Look at this poor, friendless bastard. (Photo: Aaron P. Bernstein/Getty Images)

Ted Cruz, a vessel into which has been poured the bitter resentment of every young child who ever tried and failed to be the class clown because they simply weren’t funny, is back in the news again. And once more, it’s for the same reason he almost always gets attention: His desperate use of pop culture.

See, way back in the days of the 2016 Presidential primaries, I noted that Ted Cruz has been a human punching bag for most of his life, for the basic but accurate reason that nearly every human being who has ever met him hates him. Ted Cruz is like Tom Hanks in reverse: Everyone he encounters turns into another person who wishes he would disappear forever. But Ted Cruz has one trait that he treasures above all else—his embrace of pop culture. It’s the only way he knows how to communicate with others in a manner resembling normal communication, the sole lodestone shoring up the crumbling arch that is Cruz’s humanity. As any A.V. Club reader knows, pop culture is a wonderful shorthand for bonding among people whom otherwise might have little in common, the common lingua franca of our realm. And Ted Cruz clings to it like white flecks to the side of his mouth.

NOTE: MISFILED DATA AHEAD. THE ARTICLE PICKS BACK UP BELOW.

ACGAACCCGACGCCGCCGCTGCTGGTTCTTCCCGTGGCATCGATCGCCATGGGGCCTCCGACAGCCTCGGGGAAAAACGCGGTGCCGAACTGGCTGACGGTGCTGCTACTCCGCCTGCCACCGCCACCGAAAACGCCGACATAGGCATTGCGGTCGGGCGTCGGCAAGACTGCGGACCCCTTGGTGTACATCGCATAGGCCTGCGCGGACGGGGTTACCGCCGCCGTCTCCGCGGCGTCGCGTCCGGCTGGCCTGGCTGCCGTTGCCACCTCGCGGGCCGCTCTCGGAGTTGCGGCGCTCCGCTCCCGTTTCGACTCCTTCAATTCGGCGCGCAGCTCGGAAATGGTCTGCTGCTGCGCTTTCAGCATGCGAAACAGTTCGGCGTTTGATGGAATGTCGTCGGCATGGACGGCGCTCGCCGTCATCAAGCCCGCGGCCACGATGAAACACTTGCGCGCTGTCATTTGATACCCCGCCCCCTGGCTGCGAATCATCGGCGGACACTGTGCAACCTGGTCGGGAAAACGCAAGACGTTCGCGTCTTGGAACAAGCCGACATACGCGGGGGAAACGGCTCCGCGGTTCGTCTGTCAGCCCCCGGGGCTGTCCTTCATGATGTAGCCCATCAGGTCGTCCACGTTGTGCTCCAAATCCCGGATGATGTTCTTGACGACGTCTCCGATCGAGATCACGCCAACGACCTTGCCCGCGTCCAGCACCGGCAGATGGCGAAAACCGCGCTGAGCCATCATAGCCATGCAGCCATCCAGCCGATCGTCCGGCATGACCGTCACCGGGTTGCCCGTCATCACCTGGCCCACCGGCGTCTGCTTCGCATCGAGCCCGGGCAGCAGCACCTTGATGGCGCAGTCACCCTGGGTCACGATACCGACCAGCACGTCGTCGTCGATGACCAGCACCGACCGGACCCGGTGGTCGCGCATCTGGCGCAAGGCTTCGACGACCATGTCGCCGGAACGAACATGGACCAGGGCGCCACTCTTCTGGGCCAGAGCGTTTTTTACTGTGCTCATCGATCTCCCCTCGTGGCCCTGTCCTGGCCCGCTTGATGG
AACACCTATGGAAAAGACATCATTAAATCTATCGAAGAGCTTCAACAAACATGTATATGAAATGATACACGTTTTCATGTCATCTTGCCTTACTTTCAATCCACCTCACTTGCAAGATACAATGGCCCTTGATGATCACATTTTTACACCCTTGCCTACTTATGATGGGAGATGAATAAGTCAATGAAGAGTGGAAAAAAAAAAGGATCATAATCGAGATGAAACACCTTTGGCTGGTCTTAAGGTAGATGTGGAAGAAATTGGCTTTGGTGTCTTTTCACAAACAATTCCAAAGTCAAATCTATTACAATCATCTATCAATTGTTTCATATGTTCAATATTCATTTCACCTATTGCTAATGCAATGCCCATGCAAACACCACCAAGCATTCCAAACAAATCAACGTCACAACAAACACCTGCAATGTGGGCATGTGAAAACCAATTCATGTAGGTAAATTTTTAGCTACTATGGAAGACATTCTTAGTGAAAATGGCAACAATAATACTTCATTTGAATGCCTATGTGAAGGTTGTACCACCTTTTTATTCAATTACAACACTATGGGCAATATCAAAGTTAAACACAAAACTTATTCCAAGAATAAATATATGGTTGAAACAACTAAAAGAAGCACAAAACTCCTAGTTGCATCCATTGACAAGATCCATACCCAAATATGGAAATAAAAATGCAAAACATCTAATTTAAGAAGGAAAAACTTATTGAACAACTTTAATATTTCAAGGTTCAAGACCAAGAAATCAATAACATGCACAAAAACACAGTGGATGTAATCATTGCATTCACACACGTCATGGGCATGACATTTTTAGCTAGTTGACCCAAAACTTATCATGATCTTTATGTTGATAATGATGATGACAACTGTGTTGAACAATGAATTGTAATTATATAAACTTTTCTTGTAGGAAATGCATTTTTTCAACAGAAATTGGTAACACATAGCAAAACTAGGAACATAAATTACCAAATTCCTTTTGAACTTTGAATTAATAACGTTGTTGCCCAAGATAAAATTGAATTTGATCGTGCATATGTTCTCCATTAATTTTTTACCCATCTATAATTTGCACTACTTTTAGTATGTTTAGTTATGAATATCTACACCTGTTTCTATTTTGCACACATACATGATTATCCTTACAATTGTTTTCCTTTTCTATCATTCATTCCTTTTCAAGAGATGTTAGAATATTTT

And so Cruz has once again deployed his “act like a sane person” shtick, this time, as The Hill reports, during an interview about gun control at the Conservative Political Action conference. After his interviewer, The Federalist publisher Ben Domenech, joked about the gun control debate being like an episode of The Simpsons that addressed the same issue, Ted Cruz, his alien receptors picking up an opportunity to activate his pop-culture database in an effort to again fool the population into believing his “everyday guy” act, piped up: “The Democrats are the party of Lisa Simpson and Republicans are happily the party of Homer, Bart, Maggie and Marge.”

Yes, Ted Cruz has apparently watched The Simpsons his entire adult life without once realizing that Lisa is the smartest member of the family, and the only one who routinely offers sensible suggestions about ways to improve the world. So far, so unexpected. But better still, it once again proves right our theory: That the claymation-looking Senator from Texas has nothing in his life to cling to except pop culture, his only remaining vestige of normalcy. He whips these references out with gusto because they’re all he has. But it’s not in a relatable way, how you or I might try to find common bonds via our shared knowledge of Game Of Thrones, or whatever. It’s just an act to him. In 2016, I said, “Cruz treats these moments as performances; he doesn’t wait to hear from the recipient of his recitations, and forge some connection beyond the entertainment object itself. For him, it’s a one-sided presentation. It must be painful to be informed, over and over, that you’re a supremely dislikable person. Such cutting sentiments could make a person very empathetic—or very bitter.”


Ted Cruz: The Energizer bunny of sad pop culture allusions. He just keeps going, and going, and going. The only difference is, no one wants his energy. Poor man.